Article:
World war II german fighter, I tried to make it more detailed than my first. Something I learn from this is if you don't put the model sheet exactly in the right spot the model becomes very tricky to do. One of these days I plan to texture this model.
Nice model. There's something wrong with the nose. I can see the other side.
Join Date: 07.31.2008 Comments: 328
Modeling in Bryce is a challenge! I wish You patience and luck to finish this model. Keep going!
Join Date: 06.04.2006 Comments: 2622
Coming along. Nice camera shot. However, sometimes less is more. WE might appreciate the plane more if we were not placed so close to it. If you have a cluse-up detail you want us to see then bring the camera in by all means, but when displaying a model sometimes it is best when we can see the model in relation to the space around it. Keep it up.
Join Date: 04.15.2004 Comments: 1097
Ok... I've got to say that the orange light is "spot on" in your pic. I like the mood it brings. However only a "mood" in a pic isn't enough. You know that. As I said in your previous entry - great start, you laid very promising foundations starting to do things on your own. I can't be more happy for you, FoxBoy. That is the way an artist should and must go whenever he's got an inspiration for creation.
Two things - your model and your logo..:
Now, forget about lighting and texturing. Concentrate only on modeling, is my opinion. I'll just point out what the render lets me see. It appears the model was "assembled" from parts you either stitched together (by the vertices/edges) or put in one another. Naturally you do need separate airplane parts, but they need to fit seamlessly -> front part, small "glowing" triangle that shouldn't be there;
right wing's tip -> small grey triangle, which is a result of either a missing face or an extra bumpy polygon, should be "masked" (adding another edge that connects the wing's tip to it) or shouldn't be there at all. Your model needs to be smoothed at least 1 iteration before exporting it out of Max in Bryce. But if you smooth it, you'll lose some hard edges that makes the German fighter look like made of metal. In order to retain the needed look on the different parts that make the aircraft you'll need extra edges running along the sides that you want "hard-edged", in other words you need Bevel there. Take a cube or a cylinder and experiment on them the Bevel operation before jumping into re-editing your model. Because in order not to ruin your work so far, bevel must be applied to a ["clean geometry"] (<-click there to see an ex.) must come last in most cases, just before smoothing the model. Example where couple more edges needed - the tail which now seems razorsharp, the curved part of the wing, behind the propeller where the lit part ends, the edges of the wheelholders.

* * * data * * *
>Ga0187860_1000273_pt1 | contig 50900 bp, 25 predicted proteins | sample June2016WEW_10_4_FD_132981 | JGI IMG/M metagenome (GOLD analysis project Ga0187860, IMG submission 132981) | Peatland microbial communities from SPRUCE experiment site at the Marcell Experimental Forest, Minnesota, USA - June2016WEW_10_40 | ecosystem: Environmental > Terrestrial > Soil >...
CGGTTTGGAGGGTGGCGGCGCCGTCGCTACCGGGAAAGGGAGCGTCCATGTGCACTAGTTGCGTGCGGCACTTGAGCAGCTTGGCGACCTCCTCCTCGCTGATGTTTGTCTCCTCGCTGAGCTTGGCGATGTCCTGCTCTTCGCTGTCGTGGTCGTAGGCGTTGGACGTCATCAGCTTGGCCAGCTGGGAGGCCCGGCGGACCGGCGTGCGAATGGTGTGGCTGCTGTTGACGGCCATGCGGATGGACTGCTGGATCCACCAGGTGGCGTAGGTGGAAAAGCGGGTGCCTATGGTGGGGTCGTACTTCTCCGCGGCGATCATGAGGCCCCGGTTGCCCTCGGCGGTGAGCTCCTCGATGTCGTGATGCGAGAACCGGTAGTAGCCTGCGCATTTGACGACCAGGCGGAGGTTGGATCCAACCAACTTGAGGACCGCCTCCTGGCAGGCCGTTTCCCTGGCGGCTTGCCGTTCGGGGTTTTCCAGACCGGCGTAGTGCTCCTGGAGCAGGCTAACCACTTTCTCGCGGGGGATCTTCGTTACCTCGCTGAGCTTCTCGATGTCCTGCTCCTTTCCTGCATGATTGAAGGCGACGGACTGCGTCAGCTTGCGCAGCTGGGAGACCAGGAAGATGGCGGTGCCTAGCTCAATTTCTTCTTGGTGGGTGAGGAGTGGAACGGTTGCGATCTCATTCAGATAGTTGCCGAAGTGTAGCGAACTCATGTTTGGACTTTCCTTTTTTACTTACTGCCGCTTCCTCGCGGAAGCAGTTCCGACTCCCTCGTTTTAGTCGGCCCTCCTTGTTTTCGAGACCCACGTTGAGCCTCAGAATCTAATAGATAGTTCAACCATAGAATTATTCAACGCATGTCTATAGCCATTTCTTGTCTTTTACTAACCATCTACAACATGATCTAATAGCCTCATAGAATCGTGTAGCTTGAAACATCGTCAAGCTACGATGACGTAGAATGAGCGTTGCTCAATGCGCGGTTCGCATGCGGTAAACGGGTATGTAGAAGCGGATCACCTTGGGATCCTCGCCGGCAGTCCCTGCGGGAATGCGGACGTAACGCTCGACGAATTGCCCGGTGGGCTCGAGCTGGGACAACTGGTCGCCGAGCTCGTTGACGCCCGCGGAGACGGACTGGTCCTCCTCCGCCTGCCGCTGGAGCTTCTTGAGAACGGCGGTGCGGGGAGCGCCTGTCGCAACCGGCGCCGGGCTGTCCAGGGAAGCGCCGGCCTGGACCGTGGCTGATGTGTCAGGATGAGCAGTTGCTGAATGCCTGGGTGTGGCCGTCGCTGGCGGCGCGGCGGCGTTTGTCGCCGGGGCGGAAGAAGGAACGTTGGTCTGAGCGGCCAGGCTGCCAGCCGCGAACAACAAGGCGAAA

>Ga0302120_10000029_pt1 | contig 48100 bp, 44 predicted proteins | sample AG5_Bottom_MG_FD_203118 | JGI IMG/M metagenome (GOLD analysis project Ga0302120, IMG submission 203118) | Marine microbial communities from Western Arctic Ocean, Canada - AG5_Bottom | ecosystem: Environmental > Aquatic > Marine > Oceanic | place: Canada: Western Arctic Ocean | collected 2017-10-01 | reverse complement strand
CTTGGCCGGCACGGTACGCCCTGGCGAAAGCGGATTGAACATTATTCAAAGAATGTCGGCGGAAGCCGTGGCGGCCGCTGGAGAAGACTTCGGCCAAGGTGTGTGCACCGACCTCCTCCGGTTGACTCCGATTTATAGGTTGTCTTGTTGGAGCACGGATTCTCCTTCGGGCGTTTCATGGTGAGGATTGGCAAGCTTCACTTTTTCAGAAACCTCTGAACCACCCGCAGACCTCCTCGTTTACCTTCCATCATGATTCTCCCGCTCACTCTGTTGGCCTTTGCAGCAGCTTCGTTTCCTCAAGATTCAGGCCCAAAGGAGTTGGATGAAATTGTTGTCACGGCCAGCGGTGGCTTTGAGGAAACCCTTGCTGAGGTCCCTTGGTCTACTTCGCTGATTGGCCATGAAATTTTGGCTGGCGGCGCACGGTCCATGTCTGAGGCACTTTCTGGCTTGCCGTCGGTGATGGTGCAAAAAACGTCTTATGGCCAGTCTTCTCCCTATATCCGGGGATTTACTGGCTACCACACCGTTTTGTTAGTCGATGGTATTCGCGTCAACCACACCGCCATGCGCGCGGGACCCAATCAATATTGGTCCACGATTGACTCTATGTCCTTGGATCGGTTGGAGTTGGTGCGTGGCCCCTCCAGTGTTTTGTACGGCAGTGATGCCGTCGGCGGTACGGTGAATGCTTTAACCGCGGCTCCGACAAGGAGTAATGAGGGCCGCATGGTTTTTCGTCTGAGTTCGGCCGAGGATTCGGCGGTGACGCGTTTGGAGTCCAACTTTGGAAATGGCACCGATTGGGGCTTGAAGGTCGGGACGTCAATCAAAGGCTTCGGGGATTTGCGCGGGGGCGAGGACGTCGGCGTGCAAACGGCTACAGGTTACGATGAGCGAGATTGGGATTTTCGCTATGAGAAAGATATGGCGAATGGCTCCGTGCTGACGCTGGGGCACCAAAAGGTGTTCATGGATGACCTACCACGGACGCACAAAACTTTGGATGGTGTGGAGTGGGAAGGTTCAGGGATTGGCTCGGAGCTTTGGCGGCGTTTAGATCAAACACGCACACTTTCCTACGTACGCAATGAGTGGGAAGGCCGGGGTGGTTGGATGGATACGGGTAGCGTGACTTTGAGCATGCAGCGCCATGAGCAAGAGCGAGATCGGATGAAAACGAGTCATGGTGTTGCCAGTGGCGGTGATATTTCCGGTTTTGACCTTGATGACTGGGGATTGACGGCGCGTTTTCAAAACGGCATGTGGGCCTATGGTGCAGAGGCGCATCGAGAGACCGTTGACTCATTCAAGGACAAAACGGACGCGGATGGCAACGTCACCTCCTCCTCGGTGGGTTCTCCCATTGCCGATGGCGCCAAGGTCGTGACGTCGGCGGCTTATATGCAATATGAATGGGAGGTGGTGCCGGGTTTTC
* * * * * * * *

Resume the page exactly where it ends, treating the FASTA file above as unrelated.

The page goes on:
Latly, do not get frustrated when somthing just doesn't work out the 1st or the 2nd time. Give yourself a break, don't rush things, examine your blueprints carefully, And Most importantly - Always find a true-life reference photos from as many sides as possible - that could be a life saver, remember that from me :) I don't want this comment to take more space then it should so I'll just re-link you something I wrote to Connor about modeling operations and workflow. Some of it is Maya-oriented, but the more info you have right now, the better. Cheers, FoxBoy and good work further! [Connor's Ship]
Join Date: 04.15.2004 Comments: 1097
P.S. Try not to take too much space applying your logo, because after certain size extent it starts to interfere with your composition in the render. After all the logo just signifies the author.